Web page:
Joining the Dots

Juliet Gardiner

A Woman In Her Time

Published by William Collins 10 August 2017

208pp, hardback, £16.99

Reviewed by Jessica  Mann


Juliet Gardiner’s time has been my time too, and I recognize almost everything she describes, for although I am a few years her senior, she began adult life so early – married at seventeen, a mother at nineteen – that in experience we seem to be contemporaries. Here are the familiar details that so many women born before and during World War II remember  about life in the nineteen fifties and sixties:  the terror of pregnancy,  inconvenient rubber contraceptives,   brusque male gynecologists; we trembled through the Cuban missile crisis and took a keen interest in  nuclear disarmament. At home we taught ourselves to cook using the same recipe books, and learnt to look after our babies guided by the same (male) gurus. Above all we grew up with and hardly questioned the fact that we were second-class citizens. It took a long time, a sizeable proportion of our lives, for women ‘to be considered codeterminants with men in the historical narratives’.

Born in 1943 to a single mother who named her Olivia, the child spent two years in a children’s home before she was adopted and renamed Gillian. ‘My adoption was not terribly successful. My mother and I were a disappointment to each other.’ A clever child, Olivia/Gillian passed the eleven plus exam and went to Berkhamsted, a highly academic girls’ day school, but she walked out of it at the age of sixteen, and at just seventeen married George Gardiner.

Soon, as mother to three small children, having realized that she was ‘free to self-identify and construct my own persona’, Gillian changed her name to Juliet, took A-levels as a mature student, spent three years as an undergraduate  at University College London, and then signed on for a PhD.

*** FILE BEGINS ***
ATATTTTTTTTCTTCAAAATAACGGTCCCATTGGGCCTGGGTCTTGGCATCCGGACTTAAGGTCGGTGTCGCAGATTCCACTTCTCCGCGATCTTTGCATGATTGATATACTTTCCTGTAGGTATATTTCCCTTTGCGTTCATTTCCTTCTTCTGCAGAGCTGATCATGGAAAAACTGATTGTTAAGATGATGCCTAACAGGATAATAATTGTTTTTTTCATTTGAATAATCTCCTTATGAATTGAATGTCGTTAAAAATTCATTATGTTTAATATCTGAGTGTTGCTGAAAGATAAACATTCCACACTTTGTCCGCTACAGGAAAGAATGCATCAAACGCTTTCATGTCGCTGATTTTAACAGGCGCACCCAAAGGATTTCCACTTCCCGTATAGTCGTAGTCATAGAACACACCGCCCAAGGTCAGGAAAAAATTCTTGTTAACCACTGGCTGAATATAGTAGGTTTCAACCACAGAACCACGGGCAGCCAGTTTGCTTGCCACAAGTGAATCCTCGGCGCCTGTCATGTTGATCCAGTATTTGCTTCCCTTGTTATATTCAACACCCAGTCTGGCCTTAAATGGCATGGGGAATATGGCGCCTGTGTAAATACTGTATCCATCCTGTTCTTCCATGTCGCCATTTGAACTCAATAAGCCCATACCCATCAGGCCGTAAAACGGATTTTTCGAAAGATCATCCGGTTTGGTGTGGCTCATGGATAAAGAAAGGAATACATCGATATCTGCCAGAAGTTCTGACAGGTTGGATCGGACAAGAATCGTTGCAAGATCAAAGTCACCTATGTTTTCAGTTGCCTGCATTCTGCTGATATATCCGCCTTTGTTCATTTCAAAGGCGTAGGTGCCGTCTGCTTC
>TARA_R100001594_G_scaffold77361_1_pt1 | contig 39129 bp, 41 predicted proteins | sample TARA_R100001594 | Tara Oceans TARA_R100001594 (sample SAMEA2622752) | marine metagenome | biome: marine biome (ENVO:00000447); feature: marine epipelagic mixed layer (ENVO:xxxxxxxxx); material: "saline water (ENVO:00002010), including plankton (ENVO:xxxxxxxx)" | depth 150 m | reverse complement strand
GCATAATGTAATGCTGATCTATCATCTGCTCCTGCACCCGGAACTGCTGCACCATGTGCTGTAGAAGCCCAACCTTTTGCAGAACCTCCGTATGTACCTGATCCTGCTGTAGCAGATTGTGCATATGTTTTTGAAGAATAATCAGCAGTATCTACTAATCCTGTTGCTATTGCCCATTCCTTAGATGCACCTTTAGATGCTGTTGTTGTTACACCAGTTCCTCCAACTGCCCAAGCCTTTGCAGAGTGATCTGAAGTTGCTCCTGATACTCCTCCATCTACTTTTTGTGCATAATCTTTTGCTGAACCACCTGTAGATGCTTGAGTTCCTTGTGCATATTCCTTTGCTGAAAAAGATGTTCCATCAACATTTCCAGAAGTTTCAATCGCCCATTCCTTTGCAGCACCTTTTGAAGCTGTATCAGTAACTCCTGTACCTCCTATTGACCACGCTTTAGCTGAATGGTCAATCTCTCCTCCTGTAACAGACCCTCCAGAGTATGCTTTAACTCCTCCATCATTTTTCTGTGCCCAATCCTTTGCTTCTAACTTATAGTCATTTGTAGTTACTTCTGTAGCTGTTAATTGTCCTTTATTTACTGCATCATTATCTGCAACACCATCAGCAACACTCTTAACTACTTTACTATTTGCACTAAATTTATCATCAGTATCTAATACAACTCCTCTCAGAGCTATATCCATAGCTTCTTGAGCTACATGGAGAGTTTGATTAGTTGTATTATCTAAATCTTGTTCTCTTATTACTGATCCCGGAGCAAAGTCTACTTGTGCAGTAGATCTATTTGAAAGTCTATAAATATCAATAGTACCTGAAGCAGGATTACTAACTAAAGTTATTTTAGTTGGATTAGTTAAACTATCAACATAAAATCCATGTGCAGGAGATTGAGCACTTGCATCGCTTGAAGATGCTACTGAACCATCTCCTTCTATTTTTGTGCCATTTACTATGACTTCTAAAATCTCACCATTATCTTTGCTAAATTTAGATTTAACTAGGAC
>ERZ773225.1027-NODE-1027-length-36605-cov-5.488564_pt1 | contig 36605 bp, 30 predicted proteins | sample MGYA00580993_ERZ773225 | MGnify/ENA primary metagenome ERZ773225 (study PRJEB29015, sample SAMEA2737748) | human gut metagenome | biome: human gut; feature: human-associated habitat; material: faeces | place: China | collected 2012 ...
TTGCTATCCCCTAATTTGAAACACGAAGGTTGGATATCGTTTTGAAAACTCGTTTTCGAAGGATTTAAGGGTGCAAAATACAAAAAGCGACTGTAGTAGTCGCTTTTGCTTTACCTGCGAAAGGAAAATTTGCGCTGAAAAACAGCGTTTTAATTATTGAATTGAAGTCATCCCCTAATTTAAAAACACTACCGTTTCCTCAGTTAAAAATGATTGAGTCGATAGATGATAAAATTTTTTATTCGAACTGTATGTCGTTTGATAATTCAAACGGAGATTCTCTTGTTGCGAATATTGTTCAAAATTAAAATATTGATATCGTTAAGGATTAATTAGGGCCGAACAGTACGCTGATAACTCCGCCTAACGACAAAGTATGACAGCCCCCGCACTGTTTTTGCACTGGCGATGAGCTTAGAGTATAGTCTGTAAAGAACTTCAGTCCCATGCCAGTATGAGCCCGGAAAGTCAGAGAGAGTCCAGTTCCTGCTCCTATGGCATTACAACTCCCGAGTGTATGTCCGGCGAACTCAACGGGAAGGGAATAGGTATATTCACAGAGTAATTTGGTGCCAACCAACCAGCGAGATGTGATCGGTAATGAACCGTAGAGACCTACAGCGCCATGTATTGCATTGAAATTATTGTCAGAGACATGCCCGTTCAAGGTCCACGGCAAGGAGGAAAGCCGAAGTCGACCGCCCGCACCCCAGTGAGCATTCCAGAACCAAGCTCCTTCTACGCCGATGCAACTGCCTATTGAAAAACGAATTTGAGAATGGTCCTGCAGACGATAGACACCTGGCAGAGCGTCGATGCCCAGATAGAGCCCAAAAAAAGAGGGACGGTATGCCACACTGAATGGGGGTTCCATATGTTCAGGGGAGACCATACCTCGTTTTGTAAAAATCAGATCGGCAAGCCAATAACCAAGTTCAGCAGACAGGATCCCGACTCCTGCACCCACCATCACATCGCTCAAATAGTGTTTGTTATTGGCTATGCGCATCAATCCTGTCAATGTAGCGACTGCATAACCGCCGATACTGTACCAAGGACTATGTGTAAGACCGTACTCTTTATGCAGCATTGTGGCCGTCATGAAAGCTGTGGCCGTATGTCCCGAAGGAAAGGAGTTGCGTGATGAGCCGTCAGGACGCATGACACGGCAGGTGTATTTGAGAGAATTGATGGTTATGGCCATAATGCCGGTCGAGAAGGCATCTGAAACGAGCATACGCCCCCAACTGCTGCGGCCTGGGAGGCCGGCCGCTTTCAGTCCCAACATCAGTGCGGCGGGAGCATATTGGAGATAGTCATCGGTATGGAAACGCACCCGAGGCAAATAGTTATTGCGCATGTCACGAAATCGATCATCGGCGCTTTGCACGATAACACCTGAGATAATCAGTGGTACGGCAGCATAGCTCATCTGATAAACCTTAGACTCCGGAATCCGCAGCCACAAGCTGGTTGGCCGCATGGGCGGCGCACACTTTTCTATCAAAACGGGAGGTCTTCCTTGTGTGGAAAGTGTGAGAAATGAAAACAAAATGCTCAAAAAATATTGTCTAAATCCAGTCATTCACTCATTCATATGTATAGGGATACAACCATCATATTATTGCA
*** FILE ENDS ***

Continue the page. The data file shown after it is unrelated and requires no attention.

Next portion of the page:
Her husband, George Gardiner, became a Conservative parliamentary candidate and Juliet opened fetes, gave talks to women’s groups and pretended to support her husband’s policies. In fact their irreconcilable political differences loomed ever larger as Juliet matured, and they divorced when their three children were of primary-school age. Juliet took the first steps that would lead to her becoming a well-known historian, a regular broadcaster and the author of numerous books, many devoted to the domestic and social history of the twentieth century.

She mentions only two jobs, the first as deputy editor of History Today, the second as its influential editor.

Every chapter in this book contains scholarly accounts of life in Juliet’s time. Though obviously a feminist she was never an activist. It is observing and explaining, academic analysis, objective historical narrative and discussion, that come naturally to her.  The personal details read as if they had been wrenched by force from a reluctant witness.

Five years ago Juliet Gardiner was diagnosed with cancer. She has undergone radiotherapy and chemotherapy, been in and out of hospital, forced herself to accept that she is terminally ill. After a career of publishing work based on detailed research, which she can no longer do, Juliet decided to write a book for which she had to be her own source and resource. The result is a historian’s history that will be quoted by other historians for years to come.

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